Age usually is the dominant factor in engineering predictions of service level. However, the aging of a structure is in part determined by, and can be accelerated by, a combination of the other factors mentioned. Age alone has been a poor predictor of bridge failure, but may become more significant as the highway system becomes older.
The major bridge construction materials are concrete, wood, and steel. These are prone to different types of failure and therefore require different inspection strategies. Wooden structures contain a great number of substructure components, including numerous piles and cross members, that require considerable time for inspection. The life of wooden structures depends heavily on the environment. Those in salt water are prone to attack by marine borers, that can cause rapid deterioration. For this reason, wooden bridges are difficult to assess without corings. Bolt replacement at the cross members is a common maintenance requirement, but undercutting is rare with driven wooden piles. The durability of steel structures is also heavily dependent on the water conditions. An assessment of these structures is incomplete without thickness measurements using calipers or ultrasonic methods. Steel bridges are particularly sensitive to corrosive water. Concrete bridges are susceptible to spalling and scour. Because of the possibility of scour patterns with uneven undercutting on one or more sides, the entire circumference of the footing must be examined. Adequate concrete cover over the metal reinforcing is necessary to slowcorrosion, although there is some evidence that water may penetrate to the metal under certain conditions. In addition, immersed concrete is believed to deteriorate due to ions present in the water. Stress cracks can be an important indicator of load damage, and cracks can also result from settling of the structure, improper handling and overdriving of the precast piles, and corrosion and swelling of the rebars. Freeze-thaw cycles can cause cracking and surface spalling of concrete. The length, location, and frequency of cracks should be noted on inspections, and an attempt should be made to identify the cause.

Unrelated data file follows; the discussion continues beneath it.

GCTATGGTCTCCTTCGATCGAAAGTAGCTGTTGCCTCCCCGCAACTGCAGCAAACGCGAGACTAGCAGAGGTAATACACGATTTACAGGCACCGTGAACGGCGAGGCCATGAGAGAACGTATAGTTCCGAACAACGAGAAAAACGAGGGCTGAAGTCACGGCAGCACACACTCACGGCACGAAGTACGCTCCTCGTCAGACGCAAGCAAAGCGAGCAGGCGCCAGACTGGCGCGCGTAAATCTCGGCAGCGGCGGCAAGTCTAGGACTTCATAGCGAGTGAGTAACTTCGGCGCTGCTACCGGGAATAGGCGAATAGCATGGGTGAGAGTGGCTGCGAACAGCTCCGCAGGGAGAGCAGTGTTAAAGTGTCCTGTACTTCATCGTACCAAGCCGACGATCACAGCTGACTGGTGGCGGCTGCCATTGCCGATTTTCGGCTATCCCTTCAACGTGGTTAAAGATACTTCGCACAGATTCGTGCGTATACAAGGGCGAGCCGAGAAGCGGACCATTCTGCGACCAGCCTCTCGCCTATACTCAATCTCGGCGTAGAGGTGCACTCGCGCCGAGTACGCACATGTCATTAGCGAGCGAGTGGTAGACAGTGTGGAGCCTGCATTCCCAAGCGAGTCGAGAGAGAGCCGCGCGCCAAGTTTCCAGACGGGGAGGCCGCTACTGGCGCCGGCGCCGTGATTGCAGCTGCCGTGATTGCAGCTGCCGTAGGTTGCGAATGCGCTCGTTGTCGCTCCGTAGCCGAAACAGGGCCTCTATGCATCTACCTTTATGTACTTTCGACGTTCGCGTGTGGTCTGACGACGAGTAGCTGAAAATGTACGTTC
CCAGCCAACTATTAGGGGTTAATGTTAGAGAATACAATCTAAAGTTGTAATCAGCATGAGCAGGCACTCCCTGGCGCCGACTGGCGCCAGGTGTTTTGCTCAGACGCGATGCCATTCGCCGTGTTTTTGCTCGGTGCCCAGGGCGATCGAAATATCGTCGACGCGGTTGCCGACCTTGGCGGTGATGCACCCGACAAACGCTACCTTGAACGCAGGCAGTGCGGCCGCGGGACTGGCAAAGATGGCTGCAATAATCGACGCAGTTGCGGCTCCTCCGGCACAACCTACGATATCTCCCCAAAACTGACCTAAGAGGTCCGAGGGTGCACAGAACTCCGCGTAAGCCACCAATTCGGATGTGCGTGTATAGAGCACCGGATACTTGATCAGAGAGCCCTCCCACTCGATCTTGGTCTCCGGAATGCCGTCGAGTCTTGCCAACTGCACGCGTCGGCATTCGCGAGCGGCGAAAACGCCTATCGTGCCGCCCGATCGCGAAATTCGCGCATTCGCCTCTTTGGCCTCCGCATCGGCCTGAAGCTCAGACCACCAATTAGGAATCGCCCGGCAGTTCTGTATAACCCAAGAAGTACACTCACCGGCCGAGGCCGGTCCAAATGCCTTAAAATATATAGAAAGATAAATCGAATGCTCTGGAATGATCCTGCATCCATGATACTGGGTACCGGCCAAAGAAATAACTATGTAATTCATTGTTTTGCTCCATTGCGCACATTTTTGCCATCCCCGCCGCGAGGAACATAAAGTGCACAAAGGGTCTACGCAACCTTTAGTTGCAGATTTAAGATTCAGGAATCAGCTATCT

The aquatic environment has significant effects on bridges in addition to those mentioned above. Heavy currents are especially destructive. Rapid tidal currents lead to surface spalling and necking (severe spalling of a pile at the waterline with considerable loss of cross-sectional area). Bottom currents cause scour around the piles. The scour most often occurs around midchannel piles, but not always. Floods cause damage from rapidly moving water as well as from the impact of the large debris carried by the flood waters. The accumulation of debris at bridges focuses the flow of water, thus increasing the potential for scour. Damage, including scour of bridge piers, fracture of piles, and undercutting and collapse of retaining walls, can dramatically appear after moderate to major floods in inland waterways. Usually the extent of the damage is not evident from the surface. Floods are the leading cause of bridge collapse in the United States. Similar damage results from coastal storms and hurricanes. Bridges in salt water are subject to greater corrosion than those in fresh water, and to damage from heavy tidal influences and marine organisms. If there is prolific marine growth, such as may occur in the semitropical environments of Florida and Hawaii, the accumulation may even contribute to the deadweight of the structure. Polluted water, most likely to be found in inland waterways associated with heavy industry, is particularly destructive.
Traffic load is a significant contributor to bridge wear, with overloading being the second most common cause of bridge failure. This type of damage is usually seen on secondary roads where small design loads are used. Stress cracks seen in concrete piles or the splintering of wooden piles are signs of overloading.
EXTENT AND FREQUENCY OF INSPECTIONS